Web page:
The whole point of the LGPL (originally the LIBRARY General Public License), was to avoid the licensing issues with GPL'd libraries.


By Burrhus at Mon, 2003/07/21 - 5:00am

Well, you don't run QPL, but not GPL, compatible applications on a GPL-only Qt. That is not absurd in any way, shape, or form, if you really think about it. You can't expect closed source KDE apps to somehow be compatible with GPL'ed Qt just because kdelibs are LGPL'ed. The higher level LGPL can't force its will on the lower level GPL'ed library.

Thus, proprietary apps like theKompany's Kapital will need to remain on Qt/X11.

-Tim


By Timothy R. Butler at Mon, 2003/07/21 - 5:00am

what's about fresco? i think this could be a X replacement (full hardware accellerated AND full network transparent):
http://fresco.org/


By panzi at Mon, 2003/07/21 - 5:00am

DirectFB isnt an X replacement. fresco aims to be, DirectFB doesnt. and fresco can run on top of DirectFB, as fresco isnt concerned about direct hardware access. The most supported fresco interface is GGI... the general graphics interface. That would make GGI the graphics layer which is similar to how DirectFB would be the graphics layer, except that GGI is just an interface and is itself a layer on top of another layer (like SDL, XFree, or even.... DirectFB).

fresco does not talk to hardware directly.

DirectFB isnt a windowing system but JUST the graphics layer (and mouse handling, etc) that talks to hardware.

XFree86 is a windowing system and also accesses hardware directly.

XDirectFB is a port of XFree86 to use DirectFB for it's hardware access.

QT is a toolkit that draws widgets (essentially, but does other things).

I hope this explains why fresco has nothing to do with this article at all. :)


By LV at Mon, 2003/07/21 - 5:00am

Is directfb responsible for the alpha-blending on Anna Falchi's top (in the screenshots)? If so, it must be some very clever software.


By nonamenobody at Tue, 2003/07/22 - 5:00am

Introducing it should be noted, that DirectFB is a project of a german company called "Convergence" (http://www.convergence.de), who has several projects besides "DirectFB" in their pipline which include:

the DVB (Digital Video Broadcast, the standard for digital television in the EU) driver for Linux on the first available cards (based on a reference design by Technotrend)

dietlibc - a "thin" libc implementation

DirectFB - a hardware accelerated framebuffer (http://www.directfb.org)

and a reference implmenentation of the MHP (Multimedia Home Platform) for Linux, (which itself uses DVB as transport-mechanism).

There also exist other projects, having mainly to do with MPEG2 encoding and replay (DVB as well as DVD are MPEG2 based).

From these projects, all hosted on http://www.linuxtv.org, and from reading the companies website one should get a clearer picture.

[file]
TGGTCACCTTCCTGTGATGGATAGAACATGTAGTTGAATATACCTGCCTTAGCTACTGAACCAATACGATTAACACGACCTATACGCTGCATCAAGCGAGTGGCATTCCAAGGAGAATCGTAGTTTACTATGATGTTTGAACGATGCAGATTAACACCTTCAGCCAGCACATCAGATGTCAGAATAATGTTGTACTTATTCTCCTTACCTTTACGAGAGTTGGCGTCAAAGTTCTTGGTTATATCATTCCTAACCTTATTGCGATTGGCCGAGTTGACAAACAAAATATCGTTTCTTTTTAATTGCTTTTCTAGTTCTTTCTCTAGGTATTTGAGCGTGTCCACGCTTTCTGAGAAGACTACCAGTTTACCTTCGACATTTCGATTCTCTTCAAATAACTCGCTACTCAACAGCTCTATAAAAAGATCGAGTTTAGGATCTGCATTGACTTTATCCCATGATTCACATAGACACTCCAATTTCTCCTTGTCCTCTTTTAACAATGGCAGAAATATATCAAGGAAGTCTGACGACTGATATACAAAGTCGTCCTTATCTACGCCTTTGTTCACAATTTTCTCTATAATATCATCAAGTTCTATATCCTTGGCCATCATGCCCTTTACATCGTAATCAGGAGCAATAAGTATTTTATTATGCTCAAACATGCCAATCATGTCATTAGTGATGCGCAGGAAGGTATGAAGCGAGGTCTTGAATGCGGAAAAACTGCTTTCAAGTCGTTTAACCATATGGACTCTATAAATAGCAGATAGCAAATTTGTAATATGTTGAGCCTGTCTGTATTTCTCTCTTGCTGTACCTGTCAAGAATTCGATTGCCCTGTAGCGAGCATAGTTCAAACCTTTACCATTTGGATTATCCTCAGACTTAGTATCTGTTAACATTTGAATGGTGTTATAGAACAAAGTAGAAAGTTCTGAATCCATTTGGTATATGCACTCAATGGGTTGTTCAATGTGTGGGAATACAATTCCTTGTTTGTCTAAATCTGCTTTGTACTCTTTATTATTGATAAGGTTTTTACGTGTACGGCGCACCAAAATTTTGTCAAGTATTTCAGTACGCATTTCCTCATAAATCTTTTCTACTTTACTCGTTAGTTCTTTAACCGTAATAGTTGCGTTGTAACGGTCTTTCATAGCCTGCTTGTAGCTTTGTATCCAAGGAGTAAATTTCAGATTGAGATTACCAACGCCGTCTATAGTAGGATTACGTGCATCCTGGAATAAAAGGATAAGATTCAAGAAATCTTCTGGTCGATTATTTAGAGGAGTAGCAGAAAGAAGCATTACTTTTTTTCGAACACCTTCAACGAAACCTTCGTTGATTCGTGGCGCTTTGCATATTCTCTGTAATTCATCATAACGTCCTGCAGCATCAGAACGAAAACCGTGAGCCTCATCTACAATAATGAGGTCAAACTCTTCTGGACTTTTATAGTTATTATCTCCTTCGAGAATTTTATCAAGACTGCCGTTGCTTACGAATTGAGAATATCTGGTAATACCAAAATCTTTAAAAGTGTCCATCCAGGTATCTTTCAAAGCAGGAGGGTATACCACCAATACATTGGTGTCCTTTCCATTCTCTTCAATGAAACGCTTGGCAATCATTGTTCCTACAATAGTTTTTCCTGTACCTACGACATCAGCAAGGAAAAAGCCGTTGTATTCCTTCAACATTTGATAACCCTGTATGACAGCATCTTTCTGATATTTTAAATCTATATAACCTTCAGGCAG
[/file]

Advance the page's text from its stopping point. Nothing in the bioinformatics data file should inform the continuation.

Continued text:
This stuff is not being developed to replace X11 anytime soon. Instead it is an essential part to provide STB projects with a high-level graphics engine and assorted media frameworks. This stuff is not about your average "desktop", it is about Digital Convergence devices. Toucscreens, TV screens and VGA displays of course. Portable, STB, AV devices, not desktop-PCs. And as such the gfx-card manufacturers are more or less interested. Maybe the best example is the nearly complete support for the TVIA CyberPro 5xxx. The CyberPro is a powerfull (I have been told) graphics engine that gets used in STB (http://www.allwell.tv uses them, i.e.) with Video, TV and PiP support and some other "goodies", that you will require when using the TV.

And this is where "translucency" is not a playfull feature but a very good thing. One may think about OSDs (on screen displays) and similare. So it is a framebuffer with a mutlimedia/entertainment bias.

So all these ppl here who are standing up the front with their swords raised and their flags having a nice 95% banner should try to look at the world a bit more differenciated. The fact, that now QT, formerly GTK+ and parts of XFree got ported is just a win for all of us, especially who use DirectFB as part of their HTPC system (check out http://byzgl.sourceforge.net as an example distro) and want to do more than running some spare apps. Additionally it is good to see, that software like MPlayer supports DirectFB natively.

If DirectFB progresses and gets some better hardware support (blame the manufacturers for closing their drivers) not much would be needed in order to create a powerful embedded (sort of) MultiMedia engine on top of Linux.

All that I personally miss (I did not buy a G550DH by accident when building my MediaServer...) is a port of Mozilla. There is even two MPlayer plugins for Moz. Use your fantasy !


By .jon at Wed, 2003/07/23 - 5:00am